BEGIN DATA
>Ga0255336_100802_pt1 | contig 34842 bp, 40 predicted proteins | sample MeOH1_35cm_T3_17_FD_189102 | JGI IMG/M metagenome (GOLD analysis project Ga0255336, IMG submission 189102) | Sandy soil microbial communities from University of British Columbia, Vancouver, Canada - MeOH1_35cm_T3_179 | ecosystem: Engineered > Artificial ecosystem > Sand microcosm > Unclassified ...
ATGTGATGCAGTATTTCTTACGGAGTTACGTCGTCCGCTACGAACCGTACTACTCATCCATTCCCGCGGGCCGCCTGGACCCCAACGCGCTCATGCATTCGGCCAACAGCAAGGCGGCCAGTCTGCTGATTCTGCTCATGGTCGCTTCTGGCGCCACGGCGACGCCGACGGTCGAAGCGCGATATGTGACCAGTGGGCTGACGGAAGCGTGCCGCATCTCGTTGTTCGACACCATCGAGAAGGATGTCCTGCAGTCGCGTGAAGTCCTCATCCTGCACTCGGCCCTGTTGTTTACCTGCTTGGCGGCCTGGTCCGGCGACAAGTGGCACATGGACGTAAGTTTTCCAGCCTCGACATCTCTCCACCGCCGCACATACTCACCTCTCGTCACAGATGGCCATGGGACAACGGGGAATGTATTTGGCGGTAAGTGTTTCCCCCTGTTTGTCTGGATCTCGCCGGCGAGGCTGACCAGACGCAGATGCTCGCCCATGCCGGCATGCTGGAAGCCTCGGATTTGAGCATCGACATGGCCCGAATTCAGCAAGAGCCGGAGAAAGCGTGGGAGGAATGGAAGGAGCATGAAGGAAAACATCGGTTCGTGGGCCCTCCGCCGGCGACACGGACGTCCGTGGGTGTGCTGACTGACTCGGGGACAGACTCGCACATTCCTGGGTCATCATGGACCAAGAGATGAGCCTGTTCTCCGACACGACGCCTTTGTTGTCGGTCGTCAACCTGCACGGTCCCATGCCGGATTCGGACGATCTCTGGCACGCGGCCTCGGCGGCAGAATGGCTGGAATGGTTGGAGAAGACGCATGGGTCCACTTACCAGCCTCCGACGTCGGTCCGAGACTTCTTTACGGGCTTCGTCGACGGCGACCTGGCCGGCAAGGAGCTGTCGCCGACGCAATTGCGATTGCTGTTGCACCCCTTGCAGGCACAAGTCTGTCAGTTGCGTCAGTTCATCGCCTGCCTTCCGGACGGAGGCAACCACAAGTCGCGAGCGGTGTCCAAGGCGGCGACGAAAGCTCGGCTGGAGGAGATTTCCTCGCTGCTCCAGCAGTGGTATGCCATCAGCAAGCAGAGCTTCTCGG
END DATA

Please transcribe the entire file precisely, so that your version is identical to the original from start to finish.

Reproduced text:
>Ga0255336_100802_pt1 | contig 34842 bp, 40 predicted proteins | sample MeOH1_35cm_T3_17_FD_189102 | JGI IMG/M metagenome (GOLD analysis project Ga0255336, IMG submission 189102) | Sandy soil microbial communities from University of British Columbia, Vancouver, Canada - MeOH1_35cm_T3_179 | ecosystem: Engineered > Artificial ecosystem > Sand microcosm > Unclassified ...
ATGTGATGCAGTATTTCTTACGGAGTTACGTCGTCCGCTACGAACCGTACTACTCATCCATTCCCGCGGGCCGCCTGGACCCCAACGCGCTCATGCATTCGGCCAACAGCAAGGCGGCCAGTCTGCTGATTCTGCTCATGGTCGCTTCTGGCGCCACGGCGACGCCGACGGTCGAAGCGCGATATGTGACCAGTGGGCTGACGGAAGCGTGCCGCATCTCGTTGTTCGACACCATCGAGAAGGATGTCCTGCAGTCGCGTGAAGTCCTCATCCTGCACTCGGCCCTGTTGTTTACCTGCTTGGCGGCCTGGTCCGGCGACAAGTGGCACATGGACGTAAGTTTTCCAGCCTCGACATCTCTCCACCGCCGCACATACTCACCTCTCGTCACAGATGGCCATGGGACAACGGGGAATGTATTTGGCGGTAAGTGTTTCCCCCTGTTTGTCTGGATCTCGCCGGCGAGGCTGACCAGACGCAGATGCTCGCCCATGCCGGCATGCTGGAAGCCTCGGATTTGAGCATCGACATGGCCCGAATTCAGCAAGAGCCGGAGAAAGCGTGGGAGGAATGGAAGGAGCATGAAGGAAAACATCGGTTCGTGGGCCCTCCGCCGGCGACACGGACGTCCGTGGGTGTGCTGACTGACTCGGGGACAGACTCGCACATTCCTGGGTCATCATGGACCAAGAGATGAGCCTGTTCTCCGACACGACGCCTTTGTTGTCGGTCGTCAACCTGCACGGTCCCATGCCGGATTCGGACGATCTCTGGCACGCGGCCTCGGCGGCAGAATGGCTGGAATGGTTGGAGAAGACGCATGGGTCCACTTACCAGCCTCCGACGTCGGTCCGAGACTTCTTTACGGGCTTCGTCGACGGCGACCTGGCCGGCAAGGAGCTGTCGCCGACGCAATTGCGATTGCTGTTGCACCCCTTGCAGGCACAAGTCTGTCAGTTGCGTCAGTTCATCGCCTGCCTTCCGGACGGAGGCAACCACAAGTCGCGAGCGGTGTCCAAGGCGGCGACGAAAGCTCGGCTGGAGGAGATTTCCTCGCTGCTCCAGCAGTGGTATGCCATCAGCAAGCAGAGCTTCTCGG